He wants institutions charged with the protection of children’s rights and welfare must be provided with adequate logistics and resources to enable them to discharge their duties efficiently.
Poor parenting and neglect, poverty in mining communities and ignorance among parents, took a centre stage of the discussions, which were said to be factors that pushed children into mining activities.
Mr Acheampong explained that the dialogue meeting which focuses on how to collaborate to create linkages to support the communities with the available social services within the assembly and districts.
He says it the measure is important to sustain it beyond its project timelines and identify the collaborative factors or the institutions that are available and providing different services so that they link up to manage the situation.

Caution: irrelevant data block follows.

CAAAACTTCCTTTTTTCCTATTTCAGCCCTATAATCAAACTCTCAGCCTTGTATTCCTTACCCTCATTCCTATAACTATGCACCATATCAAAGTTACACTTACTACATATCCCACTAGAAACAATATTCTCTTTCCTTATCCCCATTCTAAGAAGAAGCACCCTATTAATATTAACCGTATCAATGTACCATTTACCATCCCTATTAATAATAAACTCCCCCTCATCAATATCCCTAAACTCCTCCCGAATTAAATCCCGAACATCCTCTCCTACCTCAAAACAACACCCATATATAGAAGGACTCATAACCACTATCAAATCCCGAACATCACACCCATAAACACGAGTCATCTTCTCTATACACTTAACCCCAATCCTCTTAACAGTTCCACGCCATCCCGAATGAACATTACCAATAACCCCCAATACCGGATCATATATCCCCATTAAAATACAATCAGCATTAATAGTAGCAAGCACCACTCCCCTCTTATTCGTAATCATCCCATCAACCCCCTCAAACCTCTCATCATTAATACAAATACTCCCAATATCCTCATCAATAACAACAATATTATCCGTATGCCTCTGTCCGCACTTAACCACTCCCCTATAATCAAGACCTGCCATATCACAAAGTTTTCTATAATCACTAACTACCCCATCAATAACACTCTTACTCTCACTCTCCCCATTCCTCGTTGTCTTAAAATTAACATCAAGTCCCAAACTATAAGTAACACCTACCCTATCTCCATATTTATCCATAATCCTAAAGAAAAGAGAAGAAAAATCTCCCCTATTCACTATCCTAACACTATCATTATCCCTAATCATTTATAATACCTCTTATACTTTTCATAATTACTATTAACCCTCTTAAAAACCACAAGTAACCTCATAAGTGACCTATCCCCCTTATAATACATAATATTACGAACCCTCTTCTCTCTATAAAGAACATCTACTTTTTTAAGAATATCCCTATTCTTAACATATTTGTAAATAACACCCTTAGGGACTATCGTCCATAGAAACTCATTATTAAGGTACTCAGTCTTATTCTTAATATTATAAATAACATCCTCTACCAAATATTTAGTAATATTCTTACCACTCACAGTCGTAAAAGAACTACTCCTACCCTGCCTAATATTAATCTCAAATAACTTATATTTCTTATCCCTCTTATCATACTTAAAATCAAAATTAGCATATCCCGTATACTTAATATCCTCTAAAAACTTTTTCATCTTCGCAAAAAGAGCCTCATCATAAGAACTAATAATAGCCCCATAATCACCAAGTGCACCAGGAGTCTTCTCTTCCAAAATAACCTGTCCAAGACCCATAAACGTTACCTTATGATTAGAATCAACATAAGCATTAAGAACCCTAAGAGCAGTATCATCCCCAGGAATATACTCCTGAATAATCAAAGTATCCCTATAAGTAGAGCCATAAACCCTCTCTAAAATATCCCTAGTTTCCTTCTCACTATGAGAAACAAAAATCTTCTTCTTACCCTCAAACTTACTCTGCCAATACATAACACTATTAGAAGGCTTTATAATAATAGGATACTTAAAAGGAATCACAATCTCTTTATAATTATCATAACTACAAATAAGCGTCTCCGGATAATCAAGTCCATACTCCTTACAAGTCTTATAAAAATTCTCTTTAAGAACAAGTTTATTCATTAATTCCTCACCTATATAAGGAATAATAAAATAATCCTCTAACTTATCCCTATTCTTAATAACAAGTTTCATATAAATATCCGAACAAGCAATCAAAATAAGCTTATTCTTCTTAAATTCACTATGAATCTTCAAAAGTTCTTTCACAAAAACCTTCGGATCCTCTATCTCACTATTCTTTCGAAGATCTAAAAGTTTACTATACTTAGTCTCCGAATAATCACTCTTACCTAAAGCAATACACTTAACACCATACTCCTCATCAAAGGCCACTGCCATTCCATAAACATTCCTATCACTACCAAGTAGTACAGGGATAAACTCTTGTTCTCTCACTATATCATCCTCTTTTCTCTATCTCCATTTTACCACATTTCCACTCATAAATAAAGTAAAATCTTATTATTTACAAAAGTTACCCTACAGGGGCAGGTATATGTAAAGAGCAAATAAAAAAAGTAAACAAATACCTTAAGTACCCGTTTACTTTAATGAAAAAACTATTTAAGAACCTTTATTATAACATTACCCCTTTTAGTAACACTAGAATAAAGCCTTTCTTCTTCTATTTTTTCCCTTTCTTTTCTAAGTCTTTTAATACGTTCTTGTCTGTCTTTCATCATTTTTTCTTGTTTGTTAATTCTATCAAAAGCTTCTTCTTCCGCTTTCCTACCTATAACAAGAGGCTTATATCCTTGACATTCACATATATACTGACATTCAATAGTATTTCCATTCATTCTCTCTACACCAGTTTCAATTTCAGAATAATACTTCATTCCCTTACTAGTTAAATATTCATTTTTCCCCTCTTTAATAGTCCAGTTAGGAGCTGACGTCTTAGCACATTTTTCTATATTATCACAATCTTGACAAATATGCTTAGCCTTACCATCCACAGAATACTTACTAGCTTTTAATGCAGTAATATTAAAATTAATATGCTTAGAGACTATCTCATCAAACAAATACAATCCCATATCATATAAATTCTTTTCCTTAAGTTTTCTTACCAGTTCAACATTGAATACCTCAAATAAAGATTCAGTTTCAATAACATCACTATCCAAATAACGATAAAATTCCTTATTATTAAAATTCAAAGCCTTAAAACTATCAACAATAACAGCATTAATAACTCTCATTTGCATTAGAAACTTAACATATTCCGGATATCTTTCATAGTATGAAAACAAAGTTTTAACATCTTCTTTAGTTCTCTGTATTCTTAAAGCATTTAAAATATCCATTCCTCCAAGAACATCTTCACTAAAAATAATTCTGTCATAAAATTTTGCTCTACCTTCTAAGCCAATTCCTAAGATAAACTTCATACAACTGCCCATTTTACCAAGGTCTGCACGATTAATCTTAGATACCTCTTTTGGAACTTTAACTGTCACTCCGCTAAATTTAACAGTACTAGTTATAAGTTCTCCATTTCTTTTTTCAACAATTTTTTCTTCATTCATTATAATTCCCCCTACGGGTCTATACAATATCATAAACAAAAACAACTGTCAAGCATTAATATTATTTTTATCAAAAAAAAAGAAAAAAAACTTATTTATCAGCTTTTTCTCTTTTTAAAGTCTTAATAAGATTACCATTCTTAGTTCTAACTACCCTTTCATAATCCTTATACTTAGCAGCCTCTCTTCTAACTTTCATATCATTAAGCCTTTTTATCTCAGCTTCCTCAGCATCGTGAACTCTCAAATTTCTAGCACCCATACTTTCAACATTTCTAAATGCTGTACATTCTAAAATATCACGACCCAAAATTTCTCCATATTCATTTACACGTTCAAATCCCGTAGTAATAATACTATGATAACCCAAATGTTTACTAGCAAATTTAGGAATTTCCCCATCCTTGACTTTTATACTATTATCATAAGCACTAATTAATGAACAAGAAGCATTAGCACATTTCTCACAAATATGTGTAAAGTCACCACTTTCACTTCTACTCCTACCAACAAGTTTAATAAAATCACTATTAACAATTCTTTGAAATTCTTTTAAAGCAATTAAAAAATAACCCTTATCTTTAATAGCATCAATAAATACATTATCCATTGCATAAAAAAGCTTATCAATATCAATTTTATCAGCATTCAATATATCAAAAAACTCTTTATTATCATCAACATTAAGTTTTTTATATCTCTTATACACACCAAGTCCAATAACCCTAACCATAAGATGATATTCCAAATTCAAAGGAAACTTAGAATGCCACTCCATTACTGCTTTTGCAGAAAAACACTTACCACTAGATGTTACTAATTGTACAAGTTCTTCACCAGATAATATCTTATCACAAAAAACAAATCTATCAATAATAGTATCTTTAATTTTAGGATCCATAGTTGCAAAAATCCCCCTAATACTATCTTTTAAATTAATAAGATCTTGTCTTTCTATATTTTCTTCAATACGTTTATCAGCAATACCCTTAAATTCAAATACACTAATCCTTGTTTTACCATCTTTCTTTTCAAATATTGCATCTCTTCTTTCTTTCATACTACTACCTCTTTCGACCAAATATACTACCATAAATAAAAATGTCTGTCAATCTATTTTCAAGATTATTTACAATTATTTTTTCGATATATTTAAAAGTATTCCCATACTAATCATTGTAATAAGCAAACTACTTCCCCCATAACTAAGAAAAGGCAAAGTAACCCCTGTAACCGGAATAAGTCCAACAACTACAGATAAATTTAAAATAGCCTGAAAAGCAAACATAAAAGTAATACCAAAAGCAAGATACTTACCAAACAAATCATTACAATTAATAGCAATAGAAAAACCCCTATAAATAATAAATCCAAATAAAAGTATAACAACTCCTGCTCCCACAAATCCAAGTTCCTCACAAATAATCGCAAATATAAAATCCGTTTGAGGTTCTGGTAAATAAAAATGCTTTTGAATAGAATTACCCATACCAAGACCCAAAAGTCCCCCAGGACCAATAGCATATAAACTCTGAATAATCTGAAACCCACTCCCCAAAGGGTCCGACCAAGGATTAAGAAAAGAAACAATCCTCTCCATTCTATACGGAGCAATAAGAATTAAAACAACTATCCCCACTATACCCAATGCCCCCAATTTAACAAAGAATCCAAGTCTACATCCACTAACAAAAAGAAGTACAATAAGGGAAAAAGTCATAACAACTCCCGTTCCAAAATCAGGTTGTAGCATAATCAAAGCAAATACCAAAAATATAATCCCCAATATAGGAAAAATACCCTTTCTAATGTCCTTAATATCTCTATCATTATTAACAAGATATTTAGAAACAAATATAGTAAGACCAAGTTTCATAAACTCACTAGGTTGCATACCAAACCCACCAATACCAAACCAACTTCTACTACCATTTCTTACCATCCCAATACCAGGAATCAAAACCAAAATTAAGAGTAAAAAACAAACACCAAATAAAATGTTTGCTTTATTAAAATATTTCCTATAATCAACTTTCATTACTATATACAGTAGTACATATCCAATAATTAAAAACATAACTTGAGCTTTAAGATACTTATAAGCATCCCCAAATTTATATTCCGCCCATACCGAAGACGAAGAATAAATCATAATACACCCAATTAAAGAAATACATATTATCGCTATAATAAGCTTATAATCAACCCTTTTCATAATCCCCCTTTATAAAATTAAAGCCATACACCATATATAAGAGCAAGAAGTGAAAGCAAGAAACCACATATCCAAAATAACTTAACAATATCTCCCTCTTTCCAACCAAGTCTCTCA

“So that it will serve as a sustainable factor to extend and sustain the project even after the funding component has ended.
Which means the community and district ownership will take control of the issues of concern and the needs of the community in addressing the child labour issues.”
The Caring Gold Mining Project is in a pilot phase looking at how the targeted communities can be supported to build their capacities.
The success of the project is intended to be replicated across the country and that is why Social Support Foundation is working closely with the social services support sub-committee of the assemblies.
But we are hoping that the assemblies take it up and expand it to cover most of the communities within the assembly.
“We are working with them so that they as a mandatory institution with the assemblies will take the plans and outcomes of these interventions and carry it through for the benefit of the broader district”.
Anthony Appiah, with the Child Protection Committee in Adumanu in the Adansi North District of the Ashanti Region, explains that the project has had a great impact on the people there.